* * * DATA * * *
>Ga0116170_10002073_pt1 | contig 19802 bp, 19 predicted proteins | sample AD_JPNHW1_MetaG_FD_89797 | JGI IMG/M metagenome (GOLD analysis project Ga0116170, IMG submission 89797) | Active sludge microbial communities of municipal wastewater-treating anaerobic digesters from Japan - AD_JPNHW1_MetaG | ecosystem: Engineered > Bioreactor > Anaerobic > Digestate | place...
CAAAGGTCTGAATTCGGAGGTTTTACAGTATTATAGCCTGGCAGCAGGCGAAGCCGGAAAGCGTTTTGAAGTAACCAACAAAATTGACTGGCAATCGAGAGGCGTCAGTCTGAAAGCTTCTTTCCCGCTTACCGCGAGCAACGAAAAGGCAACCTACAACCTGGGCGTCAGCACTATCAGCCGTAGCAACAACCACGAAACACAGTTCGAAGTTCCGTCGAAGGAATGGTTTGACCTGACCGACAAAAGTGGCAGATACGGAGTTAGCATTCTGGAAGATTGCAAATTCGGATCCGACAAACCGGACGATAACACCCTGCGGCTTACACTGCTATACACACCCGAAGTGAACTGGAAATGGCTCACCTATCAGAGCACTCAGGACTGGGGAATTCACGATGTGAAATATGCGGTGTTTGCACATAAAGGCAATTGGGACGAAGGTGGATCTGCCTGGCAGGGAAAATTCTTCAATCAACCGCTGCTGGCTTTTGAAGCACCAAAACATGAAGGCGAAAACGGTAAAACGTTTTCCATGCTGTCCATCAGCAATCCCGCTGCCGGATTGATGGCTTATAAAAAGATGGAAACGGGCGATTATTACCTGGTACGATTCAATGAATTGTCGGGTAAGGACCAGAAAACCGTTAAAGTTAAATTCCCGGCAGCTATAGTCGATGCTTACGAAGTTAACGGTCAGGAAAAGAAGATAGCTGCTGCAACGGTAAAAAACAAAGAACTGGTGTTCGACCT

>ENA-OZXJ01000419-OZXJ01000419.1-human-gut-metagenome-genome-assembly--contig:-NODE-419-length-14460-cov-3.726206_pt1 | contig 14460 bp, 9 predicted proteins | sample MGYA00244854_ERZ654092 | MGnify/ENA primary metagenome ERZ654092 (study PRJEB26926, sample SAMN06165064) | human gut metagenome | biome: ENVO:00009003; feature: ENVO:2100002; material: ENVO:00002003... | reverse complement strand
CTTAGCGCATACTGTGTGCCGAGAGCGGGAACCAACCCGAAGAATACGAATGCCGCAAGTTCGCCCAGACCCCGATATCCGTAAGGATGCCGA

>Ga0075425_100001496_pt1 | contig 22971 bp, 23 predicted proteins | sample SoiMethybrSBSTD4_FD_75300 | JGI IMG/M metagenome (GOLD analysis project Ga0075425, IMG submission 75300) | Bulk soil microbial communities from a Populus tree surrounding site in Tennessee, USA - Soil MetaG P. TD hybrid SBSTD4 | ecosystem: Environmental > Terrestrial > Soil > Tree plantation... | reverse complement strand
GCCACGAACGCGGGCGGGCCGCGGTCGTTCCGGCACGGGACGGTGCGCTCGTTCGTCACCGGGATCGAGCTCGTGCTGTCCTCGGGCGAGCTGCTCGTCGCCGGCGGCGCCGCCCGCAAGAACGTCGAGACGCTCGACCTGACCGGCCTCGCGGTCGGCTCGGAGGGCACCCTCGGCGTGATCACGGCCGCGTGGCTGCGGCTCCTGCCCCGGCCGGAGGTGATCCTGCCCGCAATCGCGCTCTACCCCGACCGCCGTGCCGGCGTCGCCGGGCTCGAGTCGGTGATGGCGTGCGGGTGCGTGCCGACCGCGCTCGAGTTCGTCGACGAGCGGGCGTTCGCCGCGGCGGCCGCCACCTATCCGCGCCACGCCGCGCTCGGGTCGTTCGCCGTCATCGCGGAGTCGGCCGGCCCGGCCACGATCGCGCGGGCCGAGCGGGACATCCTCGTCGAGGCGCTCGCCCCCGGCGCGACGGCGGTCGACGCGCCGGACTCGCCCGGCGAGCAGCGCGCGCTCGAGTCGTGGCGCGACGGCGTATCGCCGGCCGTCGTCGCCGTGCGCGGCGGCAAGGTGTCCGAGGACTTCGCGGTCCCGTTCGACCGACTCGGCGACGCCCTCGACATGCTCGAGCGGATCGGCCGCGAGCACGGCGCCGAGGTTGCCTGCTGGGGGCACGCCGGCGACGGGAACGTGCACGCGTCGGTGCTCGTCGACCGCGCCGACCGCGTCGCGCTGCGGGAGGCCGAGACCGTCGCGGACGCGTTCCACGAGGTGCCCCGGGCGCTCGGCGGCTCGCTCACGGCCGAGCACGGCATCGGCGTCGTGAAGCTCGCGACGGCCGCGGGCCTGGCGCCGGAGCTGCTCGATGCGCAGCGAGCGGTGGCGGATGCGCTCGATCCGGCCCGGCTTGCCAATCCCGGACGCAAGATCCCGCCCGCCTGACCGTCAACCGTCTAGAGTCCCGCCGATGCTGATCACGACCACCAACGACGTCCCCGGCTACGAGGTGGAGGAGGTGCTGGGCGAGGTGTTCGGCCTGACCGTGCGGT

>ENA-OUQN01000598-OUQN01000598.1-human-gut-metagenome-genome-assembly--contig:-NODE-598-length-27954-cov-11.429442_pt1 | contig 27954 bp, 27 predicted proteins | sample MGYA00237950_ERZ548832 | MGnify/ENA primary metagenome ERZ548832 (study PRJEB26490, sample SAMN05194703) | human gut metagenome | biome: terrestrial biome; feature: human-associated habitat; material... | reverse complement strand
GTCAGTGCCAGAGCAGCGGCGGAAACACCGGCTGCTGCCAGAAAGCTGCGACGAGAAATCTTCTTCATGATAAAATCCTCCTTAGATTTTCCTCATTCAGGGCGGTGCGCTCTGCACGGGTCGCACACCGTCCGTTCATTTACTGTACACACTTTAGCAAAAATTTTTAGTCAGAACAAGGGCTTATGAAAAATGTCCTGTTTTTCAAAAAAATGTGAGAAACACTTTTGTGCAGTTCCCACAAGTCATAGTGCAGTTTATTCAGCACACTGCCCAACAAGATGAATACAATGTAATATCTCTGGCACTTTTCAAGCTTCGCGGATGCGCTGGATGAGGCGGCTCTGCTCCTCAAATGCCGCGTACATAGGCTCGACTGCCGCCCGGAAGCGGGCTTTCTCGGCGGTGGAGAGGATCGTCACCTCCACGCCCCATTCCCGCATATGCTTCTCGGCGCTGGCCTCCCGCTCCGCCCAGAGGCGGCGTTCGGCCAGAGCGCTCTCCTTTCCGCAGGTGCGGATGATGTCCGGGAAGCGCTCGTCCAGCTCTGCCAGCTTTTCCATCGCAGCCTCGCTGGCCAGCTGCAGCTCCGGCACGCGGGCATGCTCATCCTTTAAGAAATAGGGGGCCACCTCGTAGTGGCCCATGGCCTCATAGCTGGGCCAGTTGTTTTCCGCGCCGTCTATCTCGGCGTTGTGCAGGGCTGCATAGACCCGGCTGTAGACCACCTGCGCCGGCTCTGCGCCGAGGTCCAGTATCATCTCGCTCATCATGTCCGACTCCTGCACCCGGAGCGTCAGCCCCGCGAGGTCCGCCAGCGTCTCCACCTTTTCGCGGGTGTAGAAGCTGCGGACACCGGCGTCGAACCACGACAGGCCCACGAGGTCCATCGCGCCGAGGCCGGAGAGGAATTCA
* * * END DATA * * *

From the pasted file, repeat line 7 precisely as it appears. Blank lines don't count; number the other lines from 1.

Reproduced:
>ENA-OUQN01000598-OUQN01000598.1-human-gut-metagenome-genome-assembly--contig:-NODE-598-length-27954-cov-11.429442_pt1 | contig 27954 bp, 27 predicted proteins | sample MGYA00237950_ERZ548832 | MGnify/ENA primary metagenome ERZ548832 (study PRJEB26490, sample SAMN05194703) | human gut metagenome | biome: terrestrial biome; feature: human-associated habitat; material... | reverse complement strand